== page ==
My husband says I’m cheating: Digital Planner Pros and Cons 📝

This blog post is a great accompaniment to Gab & Jam

(video: podcast:

Bruce says that the year hasn’t started and I am ALREADY “cheating” on my Plum Paper Planner—that I JUST unboxed ( )! 😳🙄🤷🏽‍♀️😬

Plum Paper Planner Unboxing 3.0:

Let me explain....

You know how much I appreciate the feel and experience of using a pen and paper for ALL kinds of things (like journaling, taking notes, and planning). There is just something the experience of flipping pages and wielding a writing utensil that sends me to another Zen-like mental space. So, when I tell you that I have resisted going digital and paperless for everything (including bills), you really must believe me. However, in the past 2 years, I have finally made the switch to a digital, cloud-based daily journal and that experience has been life-changing. (—This post is NOT about this, but I can just say that I have benefited from having my journal with me every day and everywhere, so that I can do it WHEREVER I am—especially and even on the treadmill!—has me journaling everyday religiously. And the fact that I can copy and paste my ad hoc list of intentions and ideas from these entries from one place to the next has made me more mindful and has meant that I have unlocked the secret code to that superpower of multitasking. You see, many of these journals are not only helping me navigate my feelings, but they OFTEN become the beginnings of blog posts, song lyrics, and other long-range plans, so I can’t stop talking enough about how this has revolutionized my life!)

2019 Plan With Me video:

Still can't shake paper….

However, I have continued to insist that a paper planner is REALLY the way to sit down and bask in the glow of vision board-type planning. There’s something about seeing the entire year spread out before me that gives me a reason to set some time-dependent goals in place. It also gives me the motivation to check our progress on previous goals. That’s why I couldn’t even imagine going digital with my planning.

How it began

So, I had just shot the unboxing video for our latest Plum Paper Planner ( ) and was browsing Pinterest for decorating planner ideas when I ran across a couple of digital planner posts, which I promptly ignored. It wasn’t until a little birdie turned me on to Procreate—which ALSO recommended the use an Apple Pencil ✏️ to get the best out it—that the window for “noticing” digital planner posts opened again.

What can a digital planner do better?

In my quest to exploit using Procreate and, subsequently, learning about the Apple Pencil, that it became clear that a digital planner might offer solutions similar to my digital journal. ✏️ 🍎 However, as I have mentioned before, I thought that if I was going to do the digital planner thing that I was going to have to create my own. After that, I watched a two-hour video of how painstaking this process is to make one from scratch and I scrapped that idea pretty quickly. 🙄 And, again, I shot the idea down and went back to learning about Procreate. 🤷🏾‍♀️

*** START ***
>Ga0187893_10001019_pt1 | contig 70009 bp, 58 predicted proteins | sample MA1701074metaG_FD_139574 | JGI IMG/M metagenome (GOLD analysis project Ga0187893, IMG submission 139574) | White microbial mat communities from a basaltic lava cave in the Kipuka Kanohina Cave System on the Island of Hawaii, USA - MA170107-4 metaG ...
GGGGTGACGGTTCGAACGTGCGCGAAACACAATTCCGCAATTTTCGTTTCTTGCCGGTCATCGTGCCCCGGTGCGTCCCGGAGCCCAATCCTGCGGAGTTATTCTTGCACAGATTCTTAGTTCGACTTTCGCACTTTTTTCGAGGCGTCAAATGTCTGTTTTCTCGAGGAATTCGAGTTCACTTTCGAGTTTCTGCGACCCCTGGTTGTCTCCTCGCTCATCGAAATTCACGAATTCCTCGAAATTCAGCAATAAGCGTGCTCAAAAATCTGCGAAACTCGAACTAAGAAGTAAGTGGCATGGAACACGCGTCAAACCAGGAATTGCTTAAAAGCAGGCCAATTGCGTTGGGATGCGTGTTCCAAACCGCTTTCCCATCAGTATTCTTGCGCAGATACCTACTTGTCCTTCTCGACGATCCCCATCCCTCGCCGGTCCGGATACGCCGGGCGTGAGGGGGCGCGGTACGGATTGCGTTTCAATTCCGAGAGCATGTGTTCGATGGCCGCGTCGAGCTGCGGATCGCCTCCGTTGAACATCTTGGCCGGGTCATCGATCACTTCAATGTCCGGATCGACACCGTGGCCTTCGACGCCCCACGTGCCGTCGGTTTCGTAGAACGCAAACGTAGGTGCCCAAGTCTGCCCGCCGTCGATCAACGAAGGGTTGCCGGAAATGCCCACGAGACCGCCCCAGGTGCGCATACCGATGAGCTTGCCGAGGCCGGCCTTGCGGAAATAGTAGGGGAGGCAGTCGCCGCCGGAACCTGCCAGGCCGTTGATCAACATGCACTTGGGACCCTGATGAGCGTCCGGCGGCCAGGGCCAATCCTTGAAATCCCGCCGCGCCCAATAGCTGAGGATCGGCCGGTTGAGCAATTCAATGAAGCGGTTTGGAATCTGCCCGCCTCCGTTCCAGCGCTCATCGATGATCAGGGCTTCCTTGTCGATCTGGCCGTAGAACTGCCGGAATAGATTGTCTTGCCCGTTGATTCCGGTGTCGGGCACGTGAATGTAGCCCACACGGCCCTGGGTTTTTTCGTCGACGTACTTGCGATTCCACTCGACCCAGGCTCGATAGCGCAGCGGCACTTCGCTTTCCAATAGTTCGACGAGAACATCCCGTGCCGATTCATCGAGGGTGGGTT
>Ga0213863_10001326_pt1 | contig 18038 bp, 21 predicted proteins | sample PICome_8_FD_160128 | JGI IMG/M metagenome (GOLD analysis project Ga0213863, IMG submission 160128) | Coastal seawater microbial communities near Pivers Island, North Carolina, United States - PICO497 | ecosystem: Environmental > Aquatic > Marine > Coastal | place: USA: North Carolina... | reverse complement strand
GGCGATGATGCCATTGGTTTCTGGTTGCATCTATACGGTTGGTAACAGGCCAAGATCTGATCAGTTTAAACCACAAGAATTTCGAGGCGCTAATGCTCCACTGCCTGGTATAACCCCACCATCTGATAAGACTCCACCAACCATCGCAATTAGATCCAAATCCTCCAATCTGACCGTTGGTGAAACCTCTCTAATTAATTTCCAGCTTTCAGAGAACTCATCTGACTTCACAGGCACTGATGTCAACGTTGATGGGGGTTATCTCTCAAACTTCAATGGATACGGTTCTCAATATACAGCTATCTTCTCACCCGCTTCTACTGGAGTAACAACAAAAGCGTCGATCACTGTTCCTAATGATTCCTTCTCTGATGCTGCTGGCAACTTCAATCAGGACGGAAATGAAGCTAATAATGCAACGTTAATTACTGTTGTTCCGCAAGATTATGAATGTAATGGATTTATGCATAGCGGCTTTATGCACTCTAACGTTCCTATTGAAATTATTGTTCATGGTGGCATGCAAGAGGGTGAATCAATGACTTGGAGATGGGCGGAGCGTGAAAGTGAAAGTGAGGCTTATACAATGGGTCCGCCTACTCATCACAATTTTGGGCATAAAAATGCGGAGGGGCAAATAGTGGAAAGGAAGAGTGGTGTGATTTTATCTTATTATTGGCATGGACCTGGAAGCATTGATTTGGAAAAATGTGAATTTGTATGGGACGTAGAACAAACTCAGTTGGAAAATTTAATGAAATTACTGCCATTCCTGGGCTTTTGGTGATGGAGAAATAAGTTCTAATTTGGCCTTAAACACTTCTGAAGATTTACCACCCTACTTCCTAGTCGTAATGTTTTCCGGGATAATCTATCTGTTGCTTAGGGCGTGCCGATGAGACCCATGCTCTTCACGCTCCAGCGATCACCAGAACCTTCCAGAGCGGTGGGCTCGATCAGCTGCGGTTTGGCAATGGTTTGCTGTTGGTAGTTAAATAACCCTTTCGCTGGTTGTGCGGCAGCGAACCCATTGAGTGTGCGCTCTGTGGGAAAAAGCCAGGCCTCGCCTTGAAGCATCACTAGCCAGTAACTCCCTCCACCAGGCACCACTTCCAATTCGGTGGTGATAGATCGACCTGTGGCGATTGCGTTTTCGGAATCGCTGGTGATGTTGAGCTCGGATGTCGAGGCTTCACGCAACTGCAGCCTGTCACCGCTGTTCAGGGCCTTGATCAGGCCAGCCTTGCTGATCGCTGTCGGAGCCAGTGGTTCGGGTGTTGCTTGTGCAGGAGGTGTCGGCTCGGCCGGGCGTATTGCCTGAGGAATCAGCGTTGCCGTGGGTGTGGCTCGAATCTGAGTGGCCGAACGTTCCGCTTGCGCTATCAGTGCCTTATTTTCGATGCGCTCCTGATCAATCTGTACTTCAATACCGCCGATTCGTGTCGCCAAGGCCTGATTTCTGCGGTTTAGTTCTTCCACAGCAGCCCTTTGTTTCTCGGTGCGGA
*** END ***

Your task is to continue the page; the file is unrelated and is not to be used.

Layout options (similar to last one; )

It was inevitable

Going down my YouTube rabbit hole for Procreate, I found a video where a person said that you should just download a free one to see if it’s for you. 🐇 That’s the moment that the switch got flipped just a little.

Here was the first Plum Paper Planning unboxing:

Biggest benefit?

What I realized is that one of the BIGGEST benefits of having the digital planner is customizing it —a problem I had for the latest Plum Paper Planner is the lack of a financial page to meet my specific needs—but with a digital planner, not only can you import specific PDF pages in (that have exactly what you need), but can also create your own and put it in there as well. Huh. Realizing this was a game changer! So, off I went in search of my first digital planning experience! ✏️


Because we took advantage of the Black Friday special, not only was everything 30% off, but a free gift of planning stickers were thrown in (see Unboxing video timestamp here: ). This was a nice bonus, because while I have been very curious about their stickers, I would have NEVER have ponied up the cash to throw it in the cart. —While I am a sticker whore, I tend to get mine from the dollar section of Target or on sale a Meijer; I would NEVER spring for premium planner stickers, because I buy so many stickers, so often, for so many other purposes. —So, it IS nice to be able to try them without paying extra for them.

Pros and Cons?

Here are some important Pros and Cons of the digital versus paper planner experience:

Pros to using a digital planner:

  1. —Don’t have to lug around a thick paper planner (which often gets left behind when I am carrying quite a lot to and from work) (My planner "fits" in my iPad, so I don't have to carry any more than the planner to be armed for planning!)

  2. —Don’t have to limit the number of pages (to limit size) (You can have as many pages as you'd like. Really. It's amazing how wonderful it is to decide you want to add a trip packing list page for everybody in the family and then be able to add it on a whim!)

  3. —Don’t have to worry about leaving it open and out (for people to see; when I am at work, I don’t share what I am doing) (All I have to do is to slam the cover of my iPad shut and ALL of our side hustle work is securely out of sight.)

  4. —Can add in your own pages, as well as reorder and copy more to insert wherever you’d like in planner. (This means that I can have any and all the financial pages that I want—and, again, they can be private.)